In a future where the polar ice-caps have melted and Earth is almost entirely submerged, a mutated mariner fights starvation and outlaw "smokers," and reluctantly helps a woman and a young girl try to find dry land.
Kevin Costner and Gene Hackman were, prior to co-starring in this film, starring in films directed by Clint Eastwood, he also co-starred in Unforgiven (1992) with Hackman and in A Perfect World (1993) with Costner. Incidentally Hackman and Costner played bad guys in these films. See more »
Johnny-behind-the-deuce is consistently referred to as "Tommy-behind-the-deuce".
This can verified by reading "Frontier Marshall-Wyatt Earp" by Stuart N.Lake, an authorized Biography of Wyatt Earps life. See Pages: 246,250,354,and 357. See more »
[Firing shotgun in air, blocking advancing Clemmens Crew]
I'm Wyatt Earp!
Who the fuck is Wyatt Earp?
Just some asshole, I expect.
[after striking Cowboy #2 over head with his pistol]
He's the asshole who enforces the law!
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"Nothing counts more than blood... the rest are just strangers," speaks Wyatt's father at the beginning of the film--the most important line perhaps in the movie, with the exception of Wyatt's own at the end "Some say it didn't happen that way," commenting upon a flashback recounting his brand of law and justice in the wild cattle town of Dodge City.
I wholeheartedly admit the film is long--but so are many other great films. I also admit that it is not the shoot 'em up Tombstone is, but this film is a far greater one, a character study of a man whose innocence is laid to rest by the harsh wilderness of both the American West and human nature. By the end of this movie, Wyatt is a used up and bitter man, and I would argue that this film was never meant to be a heroic portrayal of an individual, only a dark and complicated one. It reminds me thus of the greatest of character portrayals, Raging Bull--though I'm sure the parallel isn't obvious.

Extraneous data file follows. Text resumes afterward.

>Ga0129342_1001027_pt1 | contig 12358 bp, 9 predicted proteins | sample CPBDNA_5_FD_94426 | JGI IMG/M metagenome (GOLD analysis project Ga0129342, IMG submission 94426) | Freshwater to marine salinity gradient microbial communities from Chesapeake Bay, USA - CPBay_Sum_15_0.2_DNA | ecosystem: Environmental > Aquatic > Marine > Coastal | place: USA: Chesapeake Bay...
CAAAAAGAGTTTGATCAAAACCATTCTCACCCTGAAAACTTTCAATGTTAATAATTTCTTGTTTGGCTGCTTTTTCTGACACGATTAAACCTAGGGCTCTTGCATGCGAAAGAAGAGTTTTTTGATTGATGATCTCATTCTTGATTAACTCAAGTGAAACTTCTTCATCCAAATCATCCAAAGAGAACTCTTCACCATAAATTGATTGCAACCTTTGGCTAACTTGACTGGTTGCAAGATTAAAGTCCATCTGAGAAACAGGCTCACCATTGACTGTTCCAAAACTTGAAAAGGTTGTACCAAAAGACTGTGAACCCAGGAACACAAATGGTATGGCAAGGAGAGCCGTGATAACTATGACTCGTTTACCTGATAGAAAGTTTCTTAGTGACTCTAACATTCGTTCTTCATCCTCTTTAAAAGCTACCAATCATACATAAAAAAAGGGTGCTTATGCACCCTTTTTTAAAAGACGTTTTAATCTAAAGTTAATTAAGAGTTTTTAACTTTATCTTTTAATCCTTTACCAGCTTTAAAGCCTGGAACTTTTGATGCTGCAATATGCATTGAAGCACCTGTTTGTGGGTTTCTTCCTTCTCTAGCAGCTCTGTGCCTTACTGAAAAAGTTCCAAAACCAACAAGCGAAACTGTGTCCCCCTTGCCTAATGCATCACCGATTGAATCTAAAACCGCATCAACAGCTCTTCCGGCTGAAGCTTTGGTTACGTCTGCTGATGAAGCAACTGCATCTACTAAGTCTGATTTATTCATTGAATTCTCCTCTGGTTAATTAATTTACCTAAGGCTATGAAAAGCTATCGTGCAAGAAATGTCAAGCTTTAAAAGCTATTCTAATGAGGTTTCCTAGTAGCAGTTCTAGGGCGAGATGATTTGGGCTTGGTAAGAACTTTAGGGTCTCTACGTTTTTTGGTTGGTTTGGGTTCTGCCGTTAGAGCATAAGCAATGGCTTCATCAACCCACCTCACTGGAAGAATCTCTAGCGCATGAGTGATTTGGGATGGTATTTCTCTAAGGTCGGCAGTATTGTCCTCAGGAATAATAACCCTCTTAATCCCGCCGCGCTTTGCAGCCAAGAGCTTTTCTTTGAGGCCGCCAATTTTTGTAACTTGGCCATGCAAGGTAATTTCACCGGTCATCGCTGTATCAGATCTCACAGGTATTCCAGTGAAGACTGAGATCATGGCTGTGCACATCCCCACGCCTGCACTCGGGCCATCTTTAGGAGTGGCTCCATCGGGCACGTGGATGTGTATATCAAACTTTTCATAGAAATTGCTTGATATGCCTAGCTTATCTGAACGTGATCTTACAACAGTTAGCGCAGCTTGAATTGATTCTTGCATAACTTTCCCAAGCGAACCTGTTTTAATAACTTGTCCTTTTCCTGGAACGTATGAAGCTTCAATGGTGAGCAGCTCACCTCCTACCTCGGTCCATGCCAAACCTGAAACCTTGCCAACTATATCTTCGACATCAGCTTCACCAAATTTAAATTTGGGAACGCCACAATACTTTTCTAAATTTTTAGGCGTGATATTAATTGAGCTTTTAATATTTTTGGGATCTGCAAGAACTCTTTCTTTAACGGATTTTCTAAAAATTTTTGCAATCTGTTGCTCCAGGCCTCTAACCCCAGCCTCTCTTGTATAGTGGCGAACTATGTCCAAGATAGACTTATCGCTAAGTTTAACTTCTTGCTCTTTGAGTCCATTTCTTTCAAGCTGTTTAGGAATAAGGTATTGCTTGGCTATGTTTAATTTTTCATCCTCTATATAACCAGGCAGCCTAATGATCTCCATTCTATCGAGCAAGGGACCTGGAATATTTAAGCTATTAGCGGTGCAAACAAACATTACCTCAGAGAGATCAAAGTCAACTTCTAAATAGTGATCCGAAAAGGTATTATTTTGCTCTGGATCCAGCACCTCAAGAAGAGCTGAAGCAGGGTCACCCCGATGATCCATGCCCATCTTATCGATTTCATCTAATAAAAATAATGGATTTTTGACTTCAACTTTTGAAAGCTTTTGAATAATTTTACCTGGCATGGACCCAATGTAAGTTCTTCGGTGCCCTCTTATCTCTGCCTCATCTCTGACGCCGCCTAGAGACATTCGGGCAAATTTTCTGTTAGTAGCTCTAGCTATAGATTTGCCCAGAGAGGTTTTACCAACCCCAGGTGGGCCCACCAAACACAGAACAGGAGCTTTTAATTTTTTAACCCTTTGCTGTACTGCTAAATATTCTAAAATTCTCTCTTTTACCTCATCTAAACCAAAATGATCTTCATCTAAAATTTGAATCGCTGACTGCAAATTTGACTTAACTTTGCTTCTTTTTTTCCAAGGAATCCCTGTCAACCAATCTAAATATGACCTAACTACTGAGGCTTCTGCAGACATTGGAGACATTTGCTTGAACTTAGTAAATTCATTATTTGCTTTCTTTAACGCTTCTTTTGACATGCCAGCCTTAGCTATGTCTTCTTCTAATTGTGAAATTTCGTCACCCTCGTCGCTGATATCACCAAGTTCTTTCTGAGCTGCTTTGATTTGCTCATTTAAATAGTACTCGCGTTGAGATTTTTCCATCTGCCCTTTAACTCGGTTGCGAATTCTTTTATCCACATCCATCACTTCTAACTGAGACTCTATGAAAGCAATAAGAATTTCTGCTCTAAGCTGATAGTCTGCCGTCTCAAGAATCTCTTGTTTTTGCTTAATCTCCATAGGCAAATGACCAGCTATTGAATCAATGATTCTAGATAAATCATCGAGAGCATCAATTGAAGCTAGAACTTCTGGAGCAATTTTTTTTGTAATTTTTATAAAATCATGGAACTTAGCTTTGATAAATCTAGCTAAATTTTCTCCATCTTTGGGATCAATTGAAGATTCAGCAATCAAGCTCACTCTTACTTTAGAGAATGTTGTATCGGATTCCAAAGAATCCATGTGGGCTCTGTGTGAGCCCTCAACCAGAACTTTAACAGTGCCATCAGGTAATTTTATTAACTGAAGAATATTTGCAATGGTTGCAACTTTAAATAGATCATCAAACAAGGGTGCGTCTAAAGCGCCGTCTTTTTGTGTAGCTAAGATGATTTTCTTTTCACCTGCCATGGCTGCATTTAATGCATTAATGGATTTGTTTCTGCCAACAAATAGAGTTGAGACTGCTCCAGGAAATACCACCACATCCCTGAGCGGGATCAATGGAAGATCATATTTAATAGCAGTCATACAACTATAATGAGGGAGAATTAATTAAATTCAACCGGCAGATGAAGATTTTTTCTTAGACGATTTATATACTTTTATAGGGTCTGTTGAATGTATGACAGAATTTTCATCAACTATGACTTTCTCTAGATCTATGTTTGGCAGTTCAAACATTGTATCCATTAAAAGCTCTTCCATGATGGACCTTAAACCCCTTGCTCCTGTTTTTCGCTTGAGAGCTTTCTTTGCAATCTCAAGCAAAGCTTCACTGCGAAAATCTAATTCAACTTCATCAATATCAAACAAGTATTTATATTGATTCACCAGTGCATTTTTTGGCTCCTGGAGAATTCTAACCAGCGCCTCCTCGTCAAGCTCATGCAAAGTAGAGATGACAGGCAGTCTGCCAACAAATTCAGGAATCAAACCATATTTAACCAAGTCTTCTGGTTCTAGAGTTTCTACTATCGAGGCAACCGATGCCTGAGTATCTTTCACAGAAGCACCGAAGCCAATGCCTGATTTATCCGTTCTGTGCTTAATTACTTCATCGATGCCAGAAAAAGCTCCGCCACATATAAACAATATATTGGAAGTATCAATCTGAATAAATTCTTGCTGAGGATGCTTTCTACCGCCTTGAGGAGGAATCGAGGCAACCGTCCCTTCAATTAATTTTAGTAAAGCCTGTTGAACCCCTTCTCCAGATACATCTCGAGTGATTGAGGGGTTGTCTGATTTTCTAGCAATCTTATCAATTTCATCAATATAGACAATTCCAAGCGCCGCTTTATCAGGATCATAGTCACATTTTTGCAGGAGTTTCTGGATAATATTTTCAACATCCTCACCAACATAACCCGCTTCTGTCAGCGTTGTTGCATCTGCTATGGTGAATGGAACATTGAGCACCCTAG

I probably am more forgiving of this film since I like Westerns, dark dramatic stories, and admittedly uneven plots, because the characters usually are so great in them. This one is no different, and was likely made for a viewer like me, and not the mainstream audience.
It's very ambitious, and successful, I believe, on its artistic merits. Whether it's "entertainment" for the masses, well that's another story altogether, and that story's name is probably "Tombstone."
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